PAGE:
Only one reported opinion dealt with the subject of adoption during the survey period.' In this case the petitioners had contracted with the Department of Public Welfare to keep the subject child on a foster-home-care basis. When the Department sought custody of the child from them, however, they had become very attached to her and refused to surrender custody. Pursuant to the statute then in effect, they filed a petition to the county court to adopt the child. The petition was denied, and on appeal the decision was affirmed. Immediately thereafter, petitioners filed the present suite in chancery, seeking to adopt the child. The chancellor held the prior proceedings to be res judicata and also held that petitioners were estopped to claim the child because of the foster-home contract. The court of appeals affirmed, holding that the enactment of a new adoption law did not affect proceedings under the former statutes, and that the two cases involved identical parties and identical issues.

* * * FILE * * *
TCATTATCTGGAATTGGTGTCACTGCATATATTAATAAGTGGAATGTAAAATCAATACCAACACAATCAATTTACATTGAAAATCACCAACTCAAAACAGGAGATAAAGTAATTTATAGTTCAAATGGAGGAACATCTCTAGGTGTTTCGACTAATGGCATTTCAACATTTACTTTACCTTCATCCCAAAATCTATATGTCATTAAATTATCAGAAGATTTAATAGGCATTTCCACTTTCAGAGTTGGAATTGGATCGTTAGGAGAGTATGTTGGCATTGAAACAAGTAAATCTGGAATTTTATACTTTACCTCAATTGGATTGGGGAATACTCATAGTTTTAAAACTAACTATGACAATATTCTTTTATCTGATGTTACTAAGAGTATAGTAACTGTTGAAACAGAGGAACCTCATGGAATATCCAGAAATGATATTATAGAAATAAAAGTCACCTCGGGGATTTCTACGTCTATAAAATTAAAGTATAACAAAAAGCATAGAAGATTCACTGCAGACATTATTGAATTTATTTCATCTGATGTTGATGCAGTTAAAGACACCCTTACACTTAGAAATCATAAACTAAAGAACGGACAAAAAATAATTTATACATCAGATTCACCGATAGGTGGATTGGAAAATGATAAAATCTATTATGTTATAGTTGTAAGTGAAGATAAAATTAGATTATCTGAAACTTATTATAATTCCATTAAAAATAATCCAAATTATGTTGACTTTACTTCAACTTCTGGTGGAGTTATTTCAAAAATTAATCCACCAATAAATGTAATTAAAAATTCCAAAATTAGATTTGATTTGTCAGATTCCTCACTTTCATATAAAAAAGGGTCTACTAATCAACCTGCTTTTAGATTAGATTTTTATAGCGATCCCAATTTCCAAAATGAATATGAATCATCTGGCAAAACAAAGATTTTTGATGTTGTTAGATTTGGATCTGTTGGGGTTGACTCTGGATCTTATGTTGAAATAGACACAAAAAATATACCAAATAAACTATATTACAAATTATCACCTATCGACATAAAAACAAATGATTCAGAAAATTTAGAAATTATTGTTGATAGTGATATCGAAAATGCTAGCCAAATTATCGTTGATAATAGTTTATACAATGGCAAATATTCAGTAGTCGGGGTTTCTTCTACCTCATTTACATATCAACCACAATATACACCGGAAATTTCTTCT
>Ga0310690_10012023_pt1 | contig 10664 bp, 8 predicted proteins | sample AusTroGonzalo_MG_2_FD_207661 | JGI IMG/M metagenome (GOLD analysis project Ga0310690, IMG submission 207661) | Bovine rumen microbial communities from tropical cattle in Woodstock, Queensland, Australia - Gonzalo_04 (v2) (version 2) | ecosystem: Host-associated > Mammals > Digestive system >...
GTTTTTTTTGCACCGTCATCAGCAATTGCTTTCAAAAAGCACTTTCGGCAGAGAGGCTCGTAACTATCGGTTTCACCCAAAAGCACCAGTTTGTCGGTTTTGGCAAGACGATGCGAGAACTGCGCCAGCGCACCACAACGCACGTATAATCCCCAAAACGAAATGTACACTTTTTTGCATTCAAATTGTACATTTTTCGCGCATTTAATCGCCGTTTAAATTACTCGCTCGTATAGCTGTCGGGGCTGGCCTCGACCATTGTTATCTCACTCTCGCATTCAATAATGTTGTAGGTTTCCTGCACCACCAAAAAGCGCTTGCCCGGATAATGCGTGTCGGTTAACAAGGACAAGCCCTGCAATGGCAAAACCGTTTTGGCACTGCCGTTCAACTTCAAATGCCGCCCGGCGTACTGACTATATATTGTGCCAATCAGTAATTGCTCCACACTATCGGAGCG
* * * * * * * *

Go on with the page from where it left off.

William J. Harbison,
Domestic Relations -- 1956 Tennessee Survey,
9 Vanderbilt Law Review
Available at: https://scholarship.law.vanderbilt.edu/vlr/vol9/iss5/10